Interestingly, overexpression of only one of the component of the vacuolar proton ATPase, VMA1, results in lifespan extension and rescue of some of the above mentioned phenotypes [89]. The vacuolar proton ATPase is one of the complexes in a yeast cell that shows a clear loss of its stoichiometry in replicative aging, and indeed the protein abundance of VMA1 decreases relative to most other components [7]. We speculate that the rescue of the aging phenotypes from overexpression of VMA1 is thus related to the general problem of maintaining protein complex stoichiometry in aging.

In some cases feed forward loops may also present themselves, driving cell death. E.g. the nuclear pore complex shows a strong loss of the stoichiometry of its protein components [7] which may be a cause of altered transport function, impacting ribosome biogenesis, mRNA export, and import of transcriptional regulators and tRNA, all feeding back into the potential causes of the NPC sub-stoichiometry. Finding how the different hallmarks are dependent on each other remains an important task for the future to understand the aging process.

Overall, we find evidence that the hallmarks involved in vertebrate aging are implicated in the replicative aging of yeast, indicating that aging is affected by dysfunction of shared processes. Nutrient sensing and mitochondria are vital for activity of the cell, while proteostasis is integral to the maintenance of the cellular system. Meanwhile the very identity of the cell, the genome and epigenome, are essential to carry the message for what processes and functions should occur. These processes are universally necessary to support cell growth, viability and division in all eukaryotic life, from yeast to vertebrates, and it follows that their dysfunction should be integral to disease and aging.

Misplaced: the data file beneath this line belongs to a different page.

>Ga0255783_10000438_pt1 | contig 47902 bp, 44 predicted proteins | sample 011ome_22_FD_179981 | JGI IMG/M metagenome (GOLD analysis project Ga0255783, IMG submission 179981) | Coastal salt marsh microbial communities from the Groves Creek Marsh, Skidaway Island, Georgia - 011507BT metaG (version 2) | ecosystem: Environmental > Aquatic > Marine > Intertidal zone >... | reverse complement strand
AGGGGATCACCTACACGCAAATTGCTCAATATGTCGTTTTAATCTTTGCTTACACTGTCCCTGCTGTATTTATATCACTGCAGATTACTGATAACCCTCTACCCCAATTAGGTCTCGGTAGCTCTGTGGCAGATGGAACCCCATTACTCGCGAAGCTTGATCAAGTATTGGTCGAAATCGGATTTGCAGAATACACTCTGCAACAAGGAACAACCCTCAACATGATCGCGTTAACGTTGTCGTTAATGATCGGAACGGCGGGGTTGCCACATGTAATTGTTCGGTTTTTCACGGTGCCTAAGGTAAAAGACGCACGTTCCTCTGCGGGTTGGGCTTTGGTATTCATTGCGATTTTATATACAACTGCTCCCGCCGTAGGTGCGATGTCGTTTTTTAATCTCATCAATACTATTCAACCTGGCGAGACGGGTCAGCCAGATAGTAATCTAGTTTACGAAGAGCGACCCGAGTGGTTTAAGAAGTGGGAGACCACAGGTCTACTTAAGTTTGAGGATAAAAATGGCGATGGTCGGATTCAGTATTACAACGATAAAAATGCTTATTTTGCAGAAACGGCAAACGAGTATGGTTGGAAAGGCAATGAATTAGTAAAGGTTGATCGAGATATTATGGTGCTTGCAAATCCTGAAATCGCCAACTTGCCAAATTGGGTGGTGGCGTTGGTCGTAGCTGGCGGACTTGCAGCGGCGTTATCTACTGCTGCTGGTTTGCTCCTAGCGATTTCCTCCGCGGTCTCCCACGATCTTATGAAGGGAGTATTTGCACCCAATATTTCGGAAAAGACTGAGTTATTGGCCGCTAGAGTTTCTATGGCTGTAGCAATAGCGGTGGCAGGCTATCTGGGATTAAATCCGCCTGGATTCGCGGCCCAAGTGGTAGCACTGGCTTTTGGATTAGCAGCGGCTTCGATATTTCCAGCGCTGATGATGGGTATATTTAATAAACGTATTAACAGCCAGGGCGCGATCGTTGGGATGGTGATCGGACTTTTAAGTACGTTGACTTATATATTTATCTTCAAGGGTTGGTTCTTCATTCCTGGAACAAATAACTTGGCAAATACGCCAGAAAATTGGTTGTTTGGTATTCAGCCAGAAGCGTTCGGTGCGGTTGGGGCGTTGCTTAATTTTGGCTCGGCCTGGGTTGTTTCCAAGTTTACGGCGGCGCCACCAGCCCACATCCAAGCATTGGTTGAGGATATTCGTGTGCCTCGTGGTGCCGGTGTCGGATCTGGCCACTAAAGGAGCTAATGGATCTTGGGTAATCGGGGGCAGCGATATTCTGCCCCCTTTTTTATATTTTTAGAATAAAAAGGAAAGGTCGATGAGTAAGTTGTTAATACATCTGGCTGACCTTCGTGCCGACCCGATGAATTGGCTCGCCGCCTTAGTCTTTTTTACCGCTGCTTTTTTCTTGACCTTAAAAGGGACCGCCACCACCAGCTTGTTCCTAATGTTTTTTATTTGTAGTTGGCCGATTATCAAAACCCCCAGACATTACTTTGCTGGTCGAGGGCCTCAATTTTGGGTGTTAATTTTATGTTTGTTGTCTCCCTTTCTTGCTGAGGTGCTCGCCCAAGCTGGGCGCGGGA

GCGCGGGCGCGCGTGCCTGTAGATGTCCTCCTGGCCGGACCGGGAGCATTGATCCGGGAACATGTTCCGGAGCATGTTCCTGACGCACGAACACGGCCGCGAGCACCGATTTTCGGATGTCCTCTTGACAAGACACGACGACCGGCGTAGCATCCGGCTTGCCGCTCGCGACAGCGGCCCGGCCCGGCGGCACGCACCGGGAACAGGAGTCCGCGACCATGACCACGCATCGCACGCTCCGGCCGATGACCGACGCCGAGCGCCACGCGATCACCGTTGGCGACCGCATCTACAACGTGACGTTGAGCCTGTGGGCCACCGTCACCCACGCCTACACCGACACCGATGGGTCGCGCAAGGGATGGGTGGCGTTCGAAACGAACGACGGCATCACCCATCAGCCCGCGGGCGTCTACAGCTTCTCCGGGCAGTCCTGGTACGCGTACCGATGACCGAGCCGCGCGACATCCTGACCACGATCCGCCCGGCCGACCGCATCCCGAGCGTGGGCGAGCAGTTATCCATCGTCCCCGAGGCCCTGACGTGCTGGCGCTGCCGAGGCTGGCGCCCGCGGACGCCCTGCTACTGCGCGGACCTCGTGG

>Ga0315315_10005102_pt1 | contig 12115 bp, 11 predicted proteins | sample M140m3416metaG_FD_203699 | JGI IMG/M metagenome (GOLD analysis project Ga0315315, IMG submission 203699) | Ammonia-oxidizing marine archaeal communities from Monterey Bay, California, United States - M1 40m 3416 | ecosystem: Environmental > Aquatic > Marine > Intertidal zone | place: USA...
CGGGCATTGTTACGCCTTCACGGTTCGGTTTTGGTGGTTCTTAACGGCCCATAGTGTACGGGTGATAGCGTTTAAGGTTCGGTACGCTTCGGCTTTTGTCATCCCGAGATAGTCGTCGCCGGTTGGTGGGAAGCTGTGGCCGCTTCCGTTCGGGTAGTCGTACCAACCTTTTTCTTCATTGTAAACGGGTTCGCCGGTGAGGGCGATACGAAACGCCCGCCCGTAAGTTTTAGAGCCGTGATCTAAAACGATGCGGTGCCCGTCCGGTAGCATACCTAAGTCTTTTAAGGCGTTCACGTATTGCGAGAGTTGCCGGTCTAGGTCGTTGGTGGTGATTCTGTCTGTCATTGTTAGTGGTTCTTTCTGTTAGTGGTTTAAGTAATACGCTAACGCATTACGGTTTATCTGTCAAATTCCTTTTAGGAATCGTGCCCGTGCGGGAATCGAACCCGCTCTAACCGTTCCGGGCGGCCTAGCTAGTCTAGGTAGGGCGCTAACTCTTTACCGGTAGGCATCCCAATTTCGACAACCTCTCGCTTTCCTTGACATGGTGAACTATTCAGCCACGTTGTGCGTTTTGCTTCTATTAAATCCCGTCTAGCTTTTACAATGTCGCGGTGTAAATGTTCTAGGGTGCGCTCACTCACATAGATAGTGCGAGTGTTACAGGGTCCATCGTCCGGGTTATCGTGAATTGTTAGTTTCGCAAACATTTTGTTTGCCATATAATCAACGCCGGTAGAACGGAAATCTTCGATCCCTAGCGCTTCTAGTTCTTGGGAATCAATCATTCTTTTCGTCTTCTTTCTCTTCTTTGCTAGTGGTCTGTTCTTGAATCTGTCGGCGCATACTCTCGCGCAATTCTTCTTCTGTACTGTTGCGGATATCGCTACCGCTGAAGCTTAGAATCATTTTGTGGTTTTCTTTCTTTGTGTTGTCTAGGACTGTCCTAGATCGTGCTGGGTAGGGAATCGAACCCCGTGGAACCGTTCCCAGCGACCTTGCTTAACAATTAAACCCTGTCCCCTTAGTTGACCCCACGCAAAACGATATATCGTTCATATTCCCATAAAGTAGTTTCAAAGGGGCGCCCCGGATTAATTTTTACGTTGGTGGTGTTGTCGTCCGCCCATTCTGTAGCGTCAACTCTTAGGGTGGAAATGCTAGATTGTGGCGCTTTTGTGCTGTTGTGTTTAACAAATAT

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Evidence for the hallmarks of human aging in replicatively aging yeast by Georges E. Janssens, Liesbeth M. Veenhoff is licensed under a Creative Commons Attribution 4.0 International License.